In this challenging time, many parents and guardians are looking online for meaningful activities for their children that don’t require too much prep or too many materials. Each weekday on this blog, the Museum of Jewish Heritage – A Living Memorial to the Holocaust will post an activity geared to a range of ages that guide children how to explore heritage, history, and learning through artifacts.

The Liberty Menorah (a gift of Dr. Aaron J. Feingold in honor of Esther and Saul Feingold) is a valued part of the Museum of Jewish Heritage’s collection. Looking at a menorah, an object used for a Jewish holiday, which also includes symbols of America, reminds us that our identities are rich and layered. Bringing all these aspects of our identities together is what makes up our heritage.

Ask your student to view the Liberty Menorah (linked here).

Ask the following questions:

  • What holiday is this used for?
    • This is a menorah, a special candleholder used for Hanukkah.
  • Describe what you notice about it.
    • Each candleholder has a Statue of Liberty to hold up the candles.
  • What does the Statue of Liberty represent, to immigrants and to all Americans?
    • It represents freedom and the promise of America.
  • Why would it be used on a menorah, which is for a Jewish holiday?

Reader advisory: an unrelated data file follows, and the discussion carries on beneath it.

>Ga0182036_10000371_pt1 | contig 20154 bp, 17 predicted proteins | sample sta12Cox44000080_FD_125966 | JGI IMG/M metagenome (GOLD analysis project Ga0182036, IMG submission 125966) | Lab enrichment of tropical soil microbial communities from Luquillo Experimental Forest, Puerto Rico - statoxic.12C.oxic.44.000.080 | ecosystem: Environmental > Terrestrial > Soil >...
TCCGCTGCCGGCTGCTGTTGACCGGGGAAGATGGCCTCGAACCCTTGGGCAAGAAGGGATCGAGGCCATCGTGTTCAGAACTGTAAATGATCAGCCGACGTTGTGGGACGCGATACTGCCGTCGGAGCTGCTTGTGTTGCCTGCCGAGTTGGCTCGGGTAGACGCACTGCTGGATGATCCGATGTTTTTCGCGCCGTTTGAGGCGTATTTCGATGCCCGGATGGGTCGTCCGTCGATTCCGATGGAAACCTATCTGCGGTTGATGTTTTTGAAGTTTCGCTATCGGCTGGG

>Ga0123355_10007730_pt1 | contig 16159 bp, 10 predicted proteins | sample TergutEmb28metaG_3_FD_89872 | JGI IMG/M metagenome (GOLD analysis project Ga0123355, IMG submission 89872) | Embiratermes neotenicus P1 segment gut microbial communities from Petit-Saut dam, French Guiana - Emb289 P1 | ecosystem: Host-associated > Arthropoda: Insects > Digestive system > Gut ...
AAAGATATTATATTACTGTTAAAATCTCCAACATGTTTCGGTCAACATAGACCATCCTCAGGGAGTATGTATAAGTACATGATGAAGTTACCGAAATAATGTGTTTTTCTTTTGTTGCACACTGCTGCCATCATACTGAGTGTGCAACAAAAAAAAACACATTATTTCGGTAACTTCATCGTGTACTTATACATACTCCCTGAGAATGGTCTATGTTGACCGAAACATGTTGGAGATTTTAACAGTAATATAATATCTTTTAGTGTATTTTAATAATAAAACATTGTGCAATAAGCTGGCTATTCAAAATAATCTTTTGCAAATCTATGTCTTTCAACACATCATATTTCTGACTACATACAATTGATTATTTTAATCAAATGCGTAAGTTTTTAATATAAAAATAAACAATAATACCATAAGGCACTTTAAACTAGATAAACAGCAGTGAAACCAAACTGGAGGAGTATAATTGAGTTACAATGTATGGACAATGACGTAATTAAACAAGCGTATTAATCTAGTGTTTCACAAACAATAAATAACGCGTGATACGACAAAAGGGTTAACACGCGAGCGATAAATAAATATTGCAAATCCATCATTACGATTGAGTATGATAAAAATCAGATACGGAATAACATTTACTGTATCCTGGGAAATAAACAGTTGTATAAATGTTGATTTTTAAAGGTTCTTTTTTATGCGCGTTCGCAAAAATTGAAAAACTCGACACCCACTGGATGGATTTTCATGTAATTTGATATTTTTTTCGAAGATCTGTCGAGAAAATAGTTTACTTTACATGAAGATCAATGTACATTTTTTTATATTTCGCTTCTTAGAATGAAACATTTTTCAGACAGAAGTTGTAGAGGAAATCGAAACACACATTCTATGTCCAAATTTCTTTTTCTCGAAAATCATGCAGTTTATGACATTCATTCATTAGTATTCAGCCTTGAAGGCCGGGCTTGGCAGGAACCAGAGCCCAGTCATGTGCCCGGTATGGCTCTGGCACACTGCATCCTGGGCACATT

• Hanukkah and the Statue of Liberty both celebrate freedom. Combining them is way to celebrate being American and Jewish.
  • Why is important to celebrate heritage? Are there ways that you celebrate your nationality, as well as your family’s heritage?

This menorah, used to hold candles for celebrating Hanukkah, was created by Manfred Anson in 1985 for the centennial (100th anniversary) of the Statue of Liberty in 1986. It combines Jewish and American themes of freedom and liberty.

Each of the eight branches holds a miniature Statue of Liberty and is inscribed with a major event in Jewish history, including events like the Exodus from Egypt, the Maccabee Revolt led by Judah Maccabee that is commemorated by Hanukkah, and the Holocaust. The center branch reads, “1886-1986” for the centennial of the Statue of Liberty.

We encourage you to share your student’s work with us! Please email so that we may feature it on our Museum blog!